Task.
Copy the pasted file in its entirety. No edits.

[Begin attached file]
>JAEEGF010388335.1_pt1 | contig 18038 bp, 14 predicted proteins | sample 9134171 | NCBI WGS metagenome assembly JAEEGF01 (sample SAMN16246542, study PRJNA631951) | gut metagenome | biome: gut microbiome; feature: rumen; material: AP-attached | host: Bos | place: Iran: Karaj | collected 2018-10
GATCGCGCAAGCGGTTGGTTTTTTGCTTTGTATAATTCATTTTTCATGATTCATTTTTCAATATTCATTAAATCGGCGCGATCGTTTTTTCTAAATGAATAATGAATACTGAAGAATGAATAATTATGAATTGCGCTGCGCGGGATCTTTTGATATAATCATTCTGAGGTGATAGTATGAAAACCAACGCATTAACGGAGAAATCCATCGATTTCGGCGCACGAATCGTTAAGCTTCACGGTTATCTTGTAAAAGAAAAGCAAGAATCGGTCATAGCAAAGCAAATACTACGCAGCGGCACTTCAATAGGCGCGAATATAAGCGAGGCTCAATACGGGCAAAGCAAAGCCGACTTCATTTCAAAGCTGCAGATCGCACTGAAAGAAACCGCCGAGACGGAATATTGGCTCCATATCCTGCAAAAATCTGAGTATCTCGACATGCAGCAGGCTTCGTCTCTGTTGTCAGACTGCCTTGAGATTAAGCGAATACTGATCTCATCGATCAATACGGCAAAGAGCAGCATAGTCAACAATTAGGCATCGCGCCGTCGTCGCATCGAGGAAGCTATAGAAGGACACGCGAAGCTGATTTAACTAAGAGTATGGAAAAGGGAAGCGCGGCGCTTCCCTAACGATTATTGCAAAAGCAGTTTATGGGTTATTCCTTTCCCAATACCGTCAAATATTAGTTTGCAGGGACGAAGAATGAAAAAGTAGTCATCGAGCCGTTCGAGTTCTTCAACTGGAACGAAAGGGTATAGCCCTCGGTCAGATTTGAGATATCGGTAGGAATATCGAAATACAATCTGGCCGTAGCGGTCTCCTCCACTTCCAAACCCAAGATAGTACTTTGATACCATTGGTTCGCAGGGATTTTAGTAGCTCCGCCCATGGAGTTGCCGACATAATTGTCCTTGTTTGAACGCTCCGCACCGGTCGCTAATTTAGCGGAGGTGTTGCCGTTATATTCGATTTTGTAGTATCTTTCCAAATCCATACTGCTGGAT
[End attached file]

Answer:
>JAEEGF010388335.1_pt1 | contig 18038 bp, 14 predicted proteins | sample 9134171 | NCBI WGS metagenome assembly JAEEGF01 (sample SAMN16246542, study PRJNA631951) | gut metagenome | biome: gut microbiome; feature: rumen; material: AP-attached | host: Bos | place: Iran: Karaj | collected 2018-10
GATCGCGCAAGCGGTTGGTTTTTTGCTTTGTATAATTCATTTTTCATGATTCATTTTTCAATATTCATTAAATCGGCGCGATCGTTTTTTCTAAATGAATAATGAATACTGAAGAATGAATAATTATGAATTGCGCTGCGCGGGATCTTTTGATATAATCATTCTGAGGTGATAGTATGAAAACCAACGCATTAACGGAGAAATCCATCGATTTCGGCGCACGAATCGTTAAGCTTCACGGTTATCTTGTAAAAGAAAAGCAAGAATCGGTCATAGCAAAGCAAATACTACGCAGCGGCACTTCAATAGGCGCGAATATAAGCGAGGCTCAATACGGGCAAAGCAAAGCCGACTTCATTTCAAAGCTGCAGATCGCACTGAAAGAAACCGCCGAGACGGAATATTGGCTCCATATCCTGCAAAAATCTGAGTATCTCGACATGCAGCAGGCTTCGTCTCTGTTGTCAGACTGCCTTGAGATTAAGCGAATACTGATCTCATCGATCAATACGGCAAAGAGCAGCATAGTCAACAATTAGGCATCGCGCCGTCGTCGCATCGAGGAAGCTATAGAAGGACACGCGAAGCTGATTTAACTAAGAGTATGGAAAAGGGAAGCGCGGCGCTTCCCTAACGATTATTGCAAAAGCAGTTTATGGGTTATTCCTTTCCCAATACCGTCAAATATTAGTTTGCAGGGACGAAGAATGAAAAAGTAGTCATCGAGCCGTTCGAGTTCTTCAACTGGAACGAAAGGGTATAGCCCTCGGTCAGATTTGAGATATCGGTAGGAATATCGAAATACAATCTGGCCGTAGCGGTCTCCTCCACTTCCAAACCCAAGATAGTACTTTGATACCATTGGTTCGCAGGGATTTTAGTAGCTCCGCCCATGGAGTTGCCGACATAATTGTCCTTGTTTGAACGCTCCGCACCGGTCGCTAATTTAGCGGAGGTGTTGCCGTTATATTCGATTTTGTAGTATCTTTCCAAATCCATACTGCTGGAT